man breeding


The troll-men of Far Harad are a fictional race (or a subset of a race) from J. R. R. Tolkien's epic fantasy book, The Lord of the Rings.

In the third volume, The Return of the King, Tolkien makes a passing reference to "black men like half-trolls" fighting in the Battle of the Pelennor Fields:

"...Easterlings with axes, and Variags of Khand, Southrons in scarlet, and out of Far Harad black men like half-trolls with white eyes and red tongues."

He later mentions "troll-men" as being amongst those driven off by the knights of Dol Amroth.

"...East rode the knights of Dol Amroth driving the enemy before them: troll-men and Variags and orcs that hated the sunlight."

It is commonly assumed by readers that these two references apply to the same group, though there are of course exceptions. There is disagreement on whether they were just large Men who are being compared to Trolls, and thus another group of Southrons (Haradrim), or some sort of crossbreed between the two races. Supporters of the latter interpretation point to the similar terms "half-orcs" and "goblin-men", appearing in the same book (chiefly in the second volume, The Two Towers), and "Orc-men" and "Man-orcs", appearing in later writings (published in Morgoth's Ring) — all applied to the products of Sauron and Saruman's Orc-Man breeding programs. (The interpretation of these terms as referring to specific "breeds", especially with the Uruk-hai, who had Mannish blood, is another source of disagreement.)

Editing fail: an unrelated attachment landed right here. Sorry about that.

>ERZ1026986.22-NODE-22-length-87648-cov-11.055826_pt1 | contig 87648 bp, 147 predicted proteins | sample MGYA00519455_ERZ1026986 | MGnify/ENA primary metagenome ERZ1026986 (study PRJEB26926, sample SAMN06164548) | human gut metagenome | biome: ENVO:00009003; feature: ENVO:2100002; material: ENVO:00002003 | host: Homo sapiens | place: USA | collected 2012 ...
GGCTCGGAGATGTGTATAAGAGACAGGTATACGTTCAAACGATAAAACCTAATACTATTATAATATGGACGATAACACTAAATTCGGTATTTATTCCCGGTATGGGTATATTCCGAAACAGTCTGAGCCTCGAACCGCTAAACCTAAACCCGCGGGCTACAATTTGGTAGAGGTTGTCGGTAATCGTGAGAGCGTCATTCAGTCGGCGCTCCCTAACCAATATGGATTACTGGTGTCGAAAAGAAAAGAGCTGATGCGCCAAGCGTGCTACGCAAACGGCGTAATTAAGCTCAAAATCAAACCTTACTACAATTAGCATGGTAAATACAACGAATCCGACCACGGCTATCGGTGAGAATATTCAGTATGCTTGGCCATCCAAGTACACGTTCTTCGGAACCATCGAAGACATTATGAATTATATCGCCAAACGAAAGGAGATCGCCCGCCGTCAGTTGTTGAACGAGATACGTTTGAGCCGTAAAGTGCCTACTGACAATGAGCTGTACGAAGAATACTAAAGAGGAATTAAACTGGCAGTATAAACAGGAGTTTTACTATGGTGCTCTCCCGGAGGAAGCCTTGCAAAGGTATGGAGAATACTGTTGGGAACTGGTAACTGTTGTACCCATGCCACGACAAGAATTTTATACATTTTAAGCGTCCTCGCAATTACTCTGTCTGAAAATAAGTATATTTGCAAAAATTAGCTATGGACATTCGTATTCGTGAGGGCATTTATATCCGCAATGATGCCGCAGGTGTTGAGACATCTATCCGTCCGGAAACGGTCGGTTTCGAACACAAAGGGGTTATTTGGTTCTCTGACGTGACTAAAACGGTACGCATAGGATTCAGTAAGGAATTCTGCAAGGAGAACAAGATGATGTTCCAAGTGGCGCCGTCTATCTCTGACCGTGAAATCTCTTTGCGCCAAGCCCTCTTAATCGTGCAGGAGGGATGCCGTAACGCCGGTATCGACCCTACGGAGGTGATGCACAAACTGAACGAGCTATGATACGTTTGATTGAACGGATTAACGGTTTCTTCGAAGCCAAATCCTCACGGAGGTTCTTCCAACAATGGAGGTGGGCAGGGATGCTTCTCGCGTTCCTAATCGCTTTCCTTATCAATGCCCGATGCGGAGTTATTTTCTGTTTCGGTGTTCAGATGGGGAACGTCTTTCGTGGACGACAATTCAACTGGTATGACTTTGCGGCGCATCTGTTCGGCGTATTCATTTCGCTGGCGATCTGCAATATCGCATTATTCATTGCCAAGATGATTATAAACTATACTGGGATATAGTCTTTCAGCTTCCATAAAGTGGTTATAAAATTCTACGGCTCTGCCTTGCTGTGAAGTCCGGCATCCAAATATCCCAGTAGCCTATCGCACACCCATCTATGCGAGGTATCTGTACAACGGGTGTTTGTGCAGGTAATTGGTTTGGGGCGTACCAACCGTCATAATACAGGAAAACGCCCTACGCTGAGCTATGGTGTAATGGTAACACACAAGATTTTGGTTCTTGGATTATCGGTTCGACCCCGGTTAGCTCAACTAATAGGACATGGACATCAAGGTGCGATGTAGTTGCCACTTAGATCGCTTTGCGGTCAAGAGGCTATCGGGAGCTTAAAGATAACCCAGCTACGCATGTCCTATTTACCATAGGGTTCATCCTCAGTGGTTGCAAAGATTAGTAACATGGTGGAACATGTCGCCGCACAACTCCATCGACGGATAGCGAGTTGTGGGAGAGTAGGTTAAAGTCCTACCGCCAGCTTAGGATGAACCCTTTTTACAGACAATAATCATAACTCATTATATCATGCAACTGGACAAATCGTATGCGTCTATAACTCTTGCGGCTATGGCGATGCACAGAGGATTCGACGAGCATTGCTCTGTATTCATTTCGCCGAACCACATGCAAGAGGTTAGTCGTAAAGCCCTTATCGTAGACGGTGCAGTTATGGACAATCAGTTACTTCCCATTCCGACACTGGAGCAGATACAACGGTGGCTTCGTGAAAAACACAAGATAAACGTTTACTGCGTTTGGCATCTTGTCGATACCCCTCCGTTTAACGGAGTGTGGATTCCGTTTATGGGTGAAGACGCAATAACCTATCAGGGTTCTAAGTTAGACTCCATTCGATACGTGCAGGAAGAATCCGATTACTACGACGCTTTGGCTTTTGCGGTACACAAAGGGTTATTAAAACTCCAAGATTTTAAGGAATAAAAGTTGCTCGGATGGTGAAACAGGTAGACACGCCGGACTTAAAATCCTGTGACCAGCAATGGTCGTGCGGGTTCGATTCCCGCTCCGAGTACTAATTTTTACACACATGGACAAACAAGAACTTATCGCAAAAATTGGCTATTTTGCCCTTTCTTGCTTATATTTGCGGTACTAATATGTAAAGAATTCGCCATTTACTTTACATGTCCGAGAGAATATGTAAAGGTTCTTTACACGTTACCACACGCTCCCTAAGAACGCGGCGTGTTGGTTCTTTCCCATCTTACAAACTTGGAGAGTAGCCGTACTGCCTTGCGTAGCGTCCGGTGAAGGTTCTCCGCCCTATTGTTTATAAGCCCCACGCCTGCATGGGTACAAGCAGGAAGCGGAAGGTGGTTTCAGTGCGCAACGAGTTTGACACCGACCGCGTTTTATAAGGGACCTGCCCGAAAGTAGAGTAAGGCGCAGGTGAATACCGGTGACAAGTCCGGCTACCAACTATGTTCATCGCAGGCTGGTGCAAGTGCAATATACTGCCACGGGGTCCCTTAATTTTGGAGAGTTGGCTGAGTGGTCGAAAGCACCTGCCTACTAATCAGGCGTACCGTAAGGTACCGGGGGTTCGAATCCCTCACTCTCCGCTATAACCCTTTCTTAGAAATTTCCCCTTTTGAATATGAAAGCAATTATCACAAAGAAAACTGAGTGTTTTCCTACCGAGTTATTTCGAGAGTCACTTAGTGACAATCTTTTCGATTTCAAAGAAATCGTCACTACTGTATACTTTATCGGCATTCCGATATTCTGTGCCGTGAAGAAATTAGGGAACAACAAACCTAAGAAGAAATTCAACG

In other media

In The Lord of the Rings Strategy Battle Game, the Half-Trolls are "Mahûd men" of Far Harad who were altered to the size and strength of the Olog-hai of Sauron. During the end of the Third Age, when Sauron was destroyed, their powers diminished and they too fell into darkness. This information is not canonical.

In The Lord of the Rings: The Battle for Middle-earth II, the Goblin faction has the option to build Half Troll Marauders. In a later expansion pack Half Troll Swordsmen were also made available. This information is also not canonical.

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